The teams from Nenana faced -50º F temperatures and lower in blizzard conditions. Several dogs died. The last sledder, Henry Ivanoff, decided to go past Nulato to save the Nome team some time. The Nome team was led by sledder Leonhard Seppala, and his lead dog was Togo, named for the Japanese admiral who had won the 1905 Battle of Tsushima. Seppala was travelling through a storm with a wind chill factor of -85º F. It took him four days to reach the point where Ivanoff was, and he would have passed him in the storm if Ivanoff had not called out. Seppala took the serum and turned back to Nome immediately. (There had been seven deaths when he left, and over twenty more confirmed cases.)
Seppala and Togo travelled back across a frozen sound with ice breaking up. He was met en route by Charlie Olsen, who took the serum but was blown off the trail by the storm and suffered extreme frostbite. Olsen made it to where Gunnar Kaasen’s team led by Balto was waiting. Kaasen took the serum the rest of the way to Nome. They did pass through some horrific conditions – visibility was so poor that Kaasen could not see his closest sled dog, and he also developed frostbite – but they were relatively fresh when they pulled into Nome. The waiting press hailed Kaasen and Balto as the team who brought the serum from Nulato, or all the way from Anchorage. Seppala and Togo, who had covered the longest and most dangerous distance, were recovering from extreme exhaustion and frostbite at the time. Togo recovered first, and escaped to hunt reindeer. By the time he returned to his kennel, Kaasen and Balto were on the publicity circuit; being praised by the press, President Coolidge, and the U.S. Senate.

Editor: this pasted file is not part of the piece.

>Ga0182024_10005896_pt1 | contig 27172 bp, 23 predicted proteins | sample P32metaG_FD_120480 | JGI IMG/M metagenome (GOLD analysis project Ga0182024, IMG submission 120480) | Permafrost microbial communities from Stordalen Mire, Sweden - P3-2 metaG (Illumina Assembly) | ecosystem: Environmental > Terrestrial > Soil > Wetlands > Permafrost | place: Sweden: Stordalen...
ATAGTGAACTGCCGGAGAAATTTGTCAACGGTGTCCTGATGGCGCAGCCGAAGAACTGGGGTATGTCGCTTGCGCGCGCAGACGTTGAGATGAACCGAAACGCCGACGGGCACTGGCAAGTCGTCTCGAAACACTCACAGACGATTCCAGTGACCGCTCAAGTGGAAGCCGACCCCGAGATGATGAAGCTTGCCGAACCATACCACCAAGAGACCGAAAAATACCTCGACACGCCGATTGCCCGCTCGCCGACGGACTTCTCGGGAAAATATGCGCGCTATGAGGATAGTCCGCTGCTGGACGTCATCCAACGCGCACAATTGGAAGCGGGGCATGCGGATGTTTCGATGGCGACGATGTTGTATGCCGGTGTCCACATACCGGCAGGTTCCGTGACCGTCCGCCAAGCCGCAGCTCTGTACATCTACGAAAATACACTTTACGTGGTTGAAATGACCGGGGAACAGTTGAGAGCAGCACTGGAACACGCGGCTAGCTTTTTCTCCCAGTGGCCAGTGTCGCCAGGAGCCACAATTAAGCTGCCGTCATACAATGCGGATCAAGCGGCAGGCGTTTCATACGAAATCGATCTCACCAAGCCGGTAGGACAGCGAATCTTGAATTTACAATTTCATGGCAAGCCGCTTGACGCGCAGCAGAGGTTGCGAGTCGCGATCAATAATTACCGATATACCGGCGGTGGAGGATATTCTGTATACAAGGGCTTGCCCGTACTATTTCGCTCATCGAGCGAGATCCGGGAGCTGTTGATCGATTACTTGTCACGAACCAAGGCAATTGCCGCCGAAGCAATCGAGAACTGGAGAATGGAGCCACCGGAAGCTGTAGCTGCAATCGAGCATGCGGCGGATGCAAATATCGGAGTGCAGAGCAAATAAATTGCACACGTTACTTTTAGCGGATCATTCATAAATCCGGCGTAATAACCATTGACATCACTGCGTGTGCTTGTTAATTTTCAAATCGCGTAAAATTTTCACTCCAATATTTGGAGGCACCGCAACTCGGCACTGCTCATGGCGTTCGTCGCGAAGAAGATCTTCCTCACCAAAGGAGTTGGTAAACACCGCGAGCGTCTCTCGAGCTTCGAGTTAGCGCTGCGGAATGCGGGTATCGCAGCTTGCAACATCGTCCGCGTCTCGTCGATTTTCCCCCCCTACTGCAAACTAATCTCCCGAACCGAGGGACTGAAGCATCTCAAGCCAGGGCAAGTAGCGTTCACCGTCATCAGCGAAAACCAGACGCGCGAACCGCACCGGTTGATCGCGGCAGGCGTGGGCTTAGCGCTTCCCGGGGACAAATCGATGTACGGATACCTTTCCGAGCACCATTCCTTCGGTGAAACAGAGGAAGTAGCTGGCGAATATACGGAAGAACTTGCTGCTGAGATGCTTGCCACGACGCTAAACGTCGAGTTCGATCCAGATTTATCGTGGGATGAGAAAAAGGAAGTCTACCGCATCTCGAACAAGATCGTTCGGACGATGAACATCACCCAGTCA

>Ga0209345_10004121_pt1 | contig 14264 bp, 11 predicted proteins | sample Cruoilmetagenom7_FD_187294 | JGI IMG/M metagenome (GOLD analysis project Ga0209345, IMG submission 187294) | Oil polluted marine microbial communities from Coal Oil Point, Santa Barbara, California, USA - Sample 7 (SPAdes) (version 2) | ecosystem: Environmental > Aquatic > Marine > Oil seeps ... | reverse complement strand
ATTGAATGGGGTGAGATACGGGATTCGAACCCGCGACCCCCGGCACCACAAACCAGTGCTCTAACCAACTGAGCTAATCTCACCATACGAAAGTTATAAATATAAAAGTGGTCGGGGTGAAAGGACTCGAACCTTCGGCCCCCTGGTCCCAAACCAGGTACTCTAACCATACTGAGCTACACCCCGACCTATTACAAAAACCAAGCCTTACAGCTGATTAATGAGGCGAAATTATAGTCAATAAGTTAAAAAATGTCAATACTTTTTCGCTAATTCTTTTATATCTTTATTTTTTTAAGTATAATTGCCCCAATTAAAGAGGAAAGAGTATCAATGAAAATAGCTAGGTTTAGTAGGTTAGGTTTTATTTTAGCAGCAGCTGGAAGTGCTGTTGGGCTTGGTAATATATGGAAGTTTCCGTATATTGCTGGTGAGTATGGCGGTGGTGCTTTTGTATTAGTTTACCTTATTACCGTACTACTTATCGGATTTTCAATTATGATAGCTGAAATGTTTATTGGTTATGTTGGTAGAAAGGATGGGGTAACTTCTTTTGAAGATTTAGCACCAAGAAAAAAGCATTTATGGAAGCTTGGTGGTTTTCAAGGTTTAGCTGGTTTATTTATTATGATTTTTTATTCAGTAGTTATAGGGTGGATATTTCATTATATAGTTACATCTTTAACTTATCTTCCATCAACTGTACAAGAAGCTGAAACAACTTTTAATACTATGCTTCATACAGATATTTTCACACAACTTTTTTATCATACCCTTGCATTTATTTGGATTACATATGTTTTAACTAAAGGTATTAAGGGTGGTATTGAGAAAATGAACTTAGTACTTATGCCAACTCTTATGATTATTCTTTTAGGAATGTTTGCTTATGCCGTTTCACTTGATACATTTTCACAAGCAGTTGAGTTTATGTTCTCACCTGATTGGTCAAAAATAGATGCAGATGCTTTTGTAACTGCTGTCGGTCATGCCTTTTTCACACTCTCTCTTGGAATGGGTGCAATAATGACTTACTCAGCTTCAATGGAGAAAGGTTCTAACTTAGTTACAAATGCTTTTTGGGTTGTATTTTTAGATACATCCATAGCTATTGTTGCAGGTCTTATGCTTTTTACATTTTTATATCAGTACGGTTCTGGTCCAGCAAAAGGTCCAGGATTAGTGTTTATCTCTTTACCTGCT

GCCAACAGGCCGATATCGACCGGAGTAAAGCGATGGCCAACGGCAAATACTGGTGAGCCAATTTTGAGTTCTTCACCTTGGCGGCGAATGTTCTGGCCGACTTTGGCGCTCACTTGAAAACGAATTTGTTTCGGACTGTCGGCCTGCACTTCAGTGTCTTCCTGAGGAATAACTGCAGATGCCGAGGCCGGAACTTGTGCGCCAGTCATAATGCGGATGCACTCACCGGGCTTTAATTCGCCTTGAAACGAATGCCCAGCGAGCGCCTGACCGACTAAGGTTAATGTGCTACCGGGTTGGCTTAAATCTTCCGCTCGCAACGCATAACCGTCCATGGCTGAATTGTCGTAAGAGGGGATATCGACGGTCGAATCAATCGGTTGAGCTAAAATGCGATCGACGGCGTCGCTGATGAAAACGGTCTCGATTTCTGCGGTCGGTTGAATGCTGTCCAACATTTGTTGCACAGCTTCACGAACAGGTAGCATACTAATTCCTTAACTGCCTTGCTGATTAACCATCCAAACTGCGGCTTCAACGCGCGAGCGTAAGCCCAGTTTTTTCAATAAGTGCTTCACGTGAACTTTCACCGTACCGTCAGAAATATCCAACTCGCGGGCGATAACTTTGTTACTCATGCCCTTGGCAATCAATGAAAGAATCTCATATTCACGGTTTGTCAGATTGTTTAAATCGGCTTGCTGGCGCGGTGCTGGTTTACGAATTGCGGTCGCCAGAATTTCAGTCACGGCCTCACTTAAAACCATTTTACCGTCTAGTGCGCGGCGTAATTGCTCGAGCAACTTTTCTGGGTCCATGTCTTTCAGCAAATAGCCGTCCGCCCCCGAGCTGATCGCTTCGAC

Seppala and Togo got plenty of recognition later on. They toured the U.S., and in New York’s Madison Square Garden, Togo was given a gold medal by the Swedish explorer Roald Amundsen. But Balto kept getting the greater publicity. There is a statue of Balto in New York’s Central Park, and Cleveland’s school children raised enough money to buy him. He lived the rest of his life in the Cleveland Zoo, and is stuffed and mounted today in the Cleveland Museum of Natural History. And there are three animated movies, – fantasies – but who cares? – to keep his memory alive.
Balto never had offspring; he had been neutered as a young dog. Togo became so popular as a stud dog that most working huskies in the U.S. today are his descendants. Seppala sold the rest of his team to a dog breeder, so today’s American huskies who are not descendants of Togo are likely to be descendants of his teammates.
Here’s a nice piece about it from The History Channel.